The economic potential for Eucalyptus spp. production for jet fuel additives in the United States: A 20 year projection suite of scenarios ranging from $110 Mg-1 to $220 Mg-1 utilizing the POLYSYS model.
KDF Search Results
This workshop examines the potential benefits, feasibility, and barriers to the use of biofuels in place of heavy fuel oil (HFO) and marine gas oil for marine vessels. More than 90% of world’s shipped goods
travel by marine cargo vessels powered by internal combustion (diesel) engines using primarily low-cost residual HFO, which is high in sulfur content. Recognizing that marine shipping is the largest source of
Reducing dependence on fossil‐based energy has raised interest in biofuels as a potential energy source, but concerns have been raised about potential implications for water quality. These effects may vary regionally depending on the biomass feedstocks and changes in land management. Here, we focused on the Tennessee River Basin (TRB), USA.
Price Scenarios at $54 and $119 were simulated for Switchgrass, Miscanthus and Willow production from 2017 to 2040. These analyses will be used in a subsequent publication.
We propose a causal analysis framework to increase understanding of land-use change (LUC) and the reliability of LUC models. This health-sciences-inspired framework can be applied to determine probable causes of LUC in the context of bioenergy. Calculations of net greenhouse gas (GHG) emissions for LUC associated with biofuel production are critical in determining whether a fuel qualifies as a biofuel or advanced biofuel category under regional (EU), national (US, UK), and state (California) regulations.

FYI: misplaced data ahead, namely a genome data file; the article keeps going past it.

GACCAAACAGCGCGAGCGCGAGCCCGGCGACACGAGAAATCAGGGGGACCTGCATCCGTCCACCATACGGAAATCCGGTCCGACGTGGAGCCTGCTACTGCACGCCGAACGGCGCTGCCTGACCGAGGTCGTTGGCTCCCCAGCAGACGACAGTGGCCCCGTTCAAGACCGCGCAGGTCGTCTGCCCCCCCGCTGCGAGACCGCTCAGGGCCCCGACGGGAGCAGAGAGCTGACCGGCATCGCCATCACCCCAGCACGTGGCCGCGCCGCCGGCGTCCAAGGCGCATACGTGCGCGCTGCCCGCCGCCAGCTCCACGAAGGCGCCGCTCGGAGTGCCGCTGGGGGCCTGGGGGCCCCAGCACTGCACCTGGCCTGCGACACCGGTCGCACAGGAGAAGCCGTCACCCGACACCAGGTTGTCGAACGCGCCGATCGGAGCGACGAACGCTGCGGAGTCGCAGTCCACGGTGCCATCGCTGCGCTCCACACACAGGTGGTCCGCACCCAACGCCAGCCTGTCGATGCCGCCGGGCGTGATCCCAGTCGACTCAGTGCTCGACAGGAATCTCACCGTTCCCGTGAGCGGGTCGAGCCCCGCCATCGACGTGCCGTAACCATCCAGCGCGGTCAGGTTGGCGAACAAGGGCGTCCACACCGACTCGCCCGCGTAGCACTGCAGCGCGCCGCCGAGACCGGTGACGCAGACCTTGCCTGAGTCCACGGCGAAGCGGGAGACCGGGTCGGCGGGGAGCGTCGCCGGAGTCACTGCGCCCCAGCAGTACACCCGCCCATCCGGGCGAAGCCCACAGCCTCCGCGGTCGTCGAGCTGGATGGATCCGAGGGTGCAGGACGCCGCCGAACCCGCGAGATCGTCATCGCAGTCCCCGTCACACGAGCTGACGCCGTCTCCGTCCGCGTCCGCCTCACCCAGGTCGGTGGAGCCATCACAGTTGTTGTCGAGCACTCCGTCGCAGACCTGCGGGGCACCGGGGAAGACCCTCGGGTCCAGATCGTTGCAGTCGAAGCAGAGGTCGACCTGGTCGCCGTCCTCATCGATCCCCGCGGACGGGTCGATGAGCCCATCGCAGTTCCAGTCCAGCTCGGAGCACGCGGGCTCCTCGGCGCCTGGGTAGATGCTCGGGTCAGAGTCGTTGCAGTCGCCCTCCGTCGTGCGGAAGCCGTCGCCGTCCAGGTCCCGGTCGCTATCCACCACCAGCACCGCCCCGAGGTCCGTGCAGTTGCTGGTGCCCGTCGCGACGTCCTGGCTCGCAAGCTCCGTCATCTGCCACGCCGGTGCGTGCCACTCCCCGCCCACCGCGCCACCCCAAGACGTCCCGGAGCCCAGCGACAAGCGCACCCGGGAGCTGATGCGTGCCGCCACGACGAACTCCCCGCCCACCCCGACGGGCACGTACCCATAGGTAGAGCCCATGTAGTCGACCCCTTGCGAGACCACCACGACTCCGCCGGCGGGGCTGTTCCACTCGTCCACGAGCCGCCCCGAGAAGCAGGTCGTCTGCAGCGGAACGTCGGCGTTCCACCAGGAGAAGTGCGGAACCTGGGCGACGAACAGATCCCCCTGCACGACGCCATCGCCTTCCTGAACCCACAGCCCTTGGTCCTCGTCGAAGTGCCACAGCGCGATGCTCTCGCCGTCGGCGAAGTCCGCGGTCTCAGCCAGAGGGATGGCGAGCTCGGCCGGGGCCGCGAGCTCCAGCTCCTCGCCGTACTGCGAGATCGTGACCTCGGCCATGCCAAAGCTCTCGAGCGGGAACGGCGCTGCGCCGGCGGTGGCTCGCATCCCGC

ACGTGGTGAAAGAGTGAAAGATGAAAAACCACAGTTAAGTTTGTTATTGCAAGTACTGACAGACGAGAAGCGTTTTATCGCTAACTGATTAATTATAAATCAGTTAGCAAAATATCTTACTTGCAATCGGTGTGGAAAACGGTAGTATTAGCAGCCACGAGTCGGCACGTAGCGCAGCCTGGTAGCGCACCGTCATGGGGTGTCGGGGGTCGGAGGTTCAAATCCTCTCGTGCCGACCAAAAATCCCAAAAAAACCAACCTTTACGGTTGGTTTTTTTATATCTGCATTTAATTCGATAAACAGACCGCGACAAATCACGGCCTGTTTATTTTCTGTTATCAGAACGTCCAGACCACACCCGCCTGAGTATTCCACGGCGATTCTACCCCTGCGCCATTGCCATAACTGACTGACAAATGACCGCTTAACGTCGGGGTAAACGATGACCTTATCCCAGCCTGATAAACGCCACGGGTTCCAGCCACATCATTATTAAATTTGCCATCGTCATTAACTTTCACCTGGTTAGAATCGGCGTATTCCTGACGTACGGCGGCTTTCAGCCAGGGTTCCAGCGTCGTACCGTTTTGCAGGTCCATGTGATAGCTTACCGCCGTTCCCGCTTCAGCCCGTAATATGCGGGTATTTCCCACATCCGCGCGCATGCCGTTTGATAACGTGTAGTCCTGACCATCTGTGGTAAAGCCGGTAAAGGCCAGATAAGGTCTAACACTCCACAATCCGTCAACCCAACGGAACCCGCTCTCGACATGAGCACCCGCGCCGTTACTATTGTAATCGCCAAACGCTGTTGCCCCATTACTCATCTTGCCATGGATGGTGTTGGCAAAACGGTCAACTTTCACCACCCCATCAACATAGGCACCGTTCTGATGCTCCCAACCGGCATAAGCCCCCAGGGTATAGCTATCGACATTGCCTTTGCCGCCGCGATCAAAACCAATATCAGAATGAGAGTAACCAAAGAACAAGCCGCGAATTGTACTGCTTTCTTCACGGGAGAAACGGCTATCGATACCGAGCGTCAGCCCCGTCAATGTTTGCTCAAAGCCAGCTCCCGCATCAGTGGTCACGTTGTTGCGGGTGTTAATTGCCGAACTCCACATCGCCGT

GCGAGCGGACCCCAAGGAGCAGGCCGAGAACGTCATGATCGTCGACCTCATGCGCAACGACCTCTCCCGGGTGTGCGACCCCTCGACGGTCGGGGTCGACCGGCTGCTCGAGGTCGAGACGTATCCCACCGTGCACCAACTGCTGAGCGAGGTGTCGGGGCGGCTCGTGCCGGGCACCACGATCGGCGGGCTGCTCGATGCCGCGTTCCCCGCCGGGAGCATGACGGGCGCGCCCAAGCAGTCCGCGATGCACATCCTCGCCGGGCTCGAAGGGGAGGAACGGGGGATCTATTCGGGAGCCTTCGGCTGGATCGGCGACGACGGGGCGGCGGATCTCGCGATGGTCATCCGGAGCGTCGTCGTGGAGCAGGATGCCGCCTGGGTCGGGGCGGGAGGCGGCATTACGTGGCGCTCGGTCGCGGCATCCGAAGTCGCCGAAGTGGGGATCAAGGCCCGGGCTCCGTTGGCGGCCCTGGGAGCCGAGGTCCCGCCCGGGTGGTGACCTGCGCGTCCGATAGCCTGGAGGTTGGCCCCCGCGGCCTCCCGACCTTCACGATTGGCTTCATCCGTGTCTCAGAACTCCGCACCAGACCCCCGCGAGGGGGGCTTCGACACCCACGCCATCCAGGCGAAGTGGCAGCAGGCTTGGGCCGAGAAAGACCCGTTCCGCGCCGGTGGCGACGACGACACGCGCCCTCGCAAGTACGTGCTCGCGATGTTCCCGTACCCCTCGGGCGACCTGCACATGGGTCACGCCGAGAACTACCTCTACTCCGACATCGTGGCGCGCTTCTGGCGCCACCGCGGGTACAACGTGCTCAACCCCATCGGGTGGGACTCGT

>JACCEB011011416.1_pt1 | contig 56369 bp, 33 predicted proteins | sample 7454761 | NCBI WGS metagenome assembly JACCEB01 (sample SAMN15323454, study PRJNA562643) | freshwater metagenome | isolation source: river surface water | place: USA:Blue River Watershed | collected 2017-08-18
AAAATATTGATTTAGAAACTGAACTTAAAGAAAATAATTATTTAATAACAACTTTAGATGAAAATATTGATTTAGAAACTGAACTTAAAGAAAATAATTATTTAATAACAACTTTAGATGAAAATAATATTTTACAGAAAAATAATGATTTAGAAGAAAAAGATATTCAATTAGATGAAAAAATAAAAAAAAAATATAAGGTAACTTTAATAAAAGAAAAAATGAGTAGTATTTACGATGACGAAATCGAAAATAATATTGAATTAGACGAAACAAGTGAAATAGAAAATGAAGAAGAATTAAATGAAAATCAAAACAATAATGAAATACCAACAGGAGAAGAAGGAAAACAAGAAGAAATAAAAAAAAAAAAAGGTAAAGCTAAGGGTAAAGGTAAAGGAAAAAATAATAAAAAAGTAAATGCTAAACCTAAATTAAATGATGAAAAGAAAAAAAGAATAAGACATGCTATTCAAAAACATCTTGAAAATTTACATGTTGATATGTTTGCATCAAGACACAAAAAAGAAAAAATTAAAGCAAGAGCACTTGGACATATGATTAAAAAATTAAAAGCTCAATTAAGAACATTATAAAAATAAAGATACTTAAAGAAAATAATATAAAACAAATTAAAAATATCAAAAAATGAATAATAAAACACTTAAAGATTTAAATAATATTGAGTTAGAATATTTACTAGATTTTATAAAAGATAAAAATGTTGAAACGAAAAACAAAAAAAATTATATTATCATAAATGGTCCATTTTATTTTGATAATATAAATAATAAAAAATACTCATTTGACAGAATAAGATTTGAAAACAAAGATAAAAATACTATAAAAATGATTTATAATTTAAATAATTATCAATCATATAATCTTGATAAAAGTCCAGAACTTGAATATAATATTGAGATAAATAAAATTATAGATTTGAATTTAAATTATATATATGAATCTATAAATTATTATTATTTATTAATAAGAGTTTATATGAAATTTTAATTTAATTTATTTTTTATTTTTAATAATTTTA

Potential Avenues for High Biofuels Penetration in the U.S. Aviation Market, Supplemental Tableau Workbook, 2016
Emily Newes, National Renewable Energy Laboratory Jeongwoo Han, Argonne National Laboratory Steve Peterson, Lexidyne LLC
The development of modern high efficiency bioenergy technologies has the
potential to improve energy security and access while reducing environmental impacts
and stimulating low-carbon development. While modern bioenergy production is
increasing in the world, it still makes a small contribution to our energy matrix.
At present, approximately 87% of energy demand is satisfied by energy produced
through consumption of fossil fuels. Although the International Energy Agency (IEA)
Conventional feedstock supply systems exist and have been developed for traditional agriculture and forestry systems. These conventional feedstock supply systems can be effective in high biomass-yielding areas (such as for corn stover in Iowa and plantation-grown pine trees in the southern United States), but they have their limits, particularly with respect to addressing feedstock quality and reducing feedstock supply risk to biorefineries. They also are limited in their ability to efficiently deliver energy crops.
Peer-reviewed letter written in response to a March 11, 2015, letter to US EPA Administrator Gina McCarthy (http://bit.ly/1HsSaWf), in which the Ecological Society of America objected to EPA’s proposal that sustainably harvested woody biomass could reduce carbon emissions.
For analyzing sustainability of algal biofuels, we identify 16 environmental indicators that fall into six categories: soil quality, water quality and quantity, air quality, greenhouse gas emissions, biodiversity, and productivity. Indicators are selected to be practical, widely applicable, predictable in response, anticipatory of future changes, independent of scale, and responsive to management.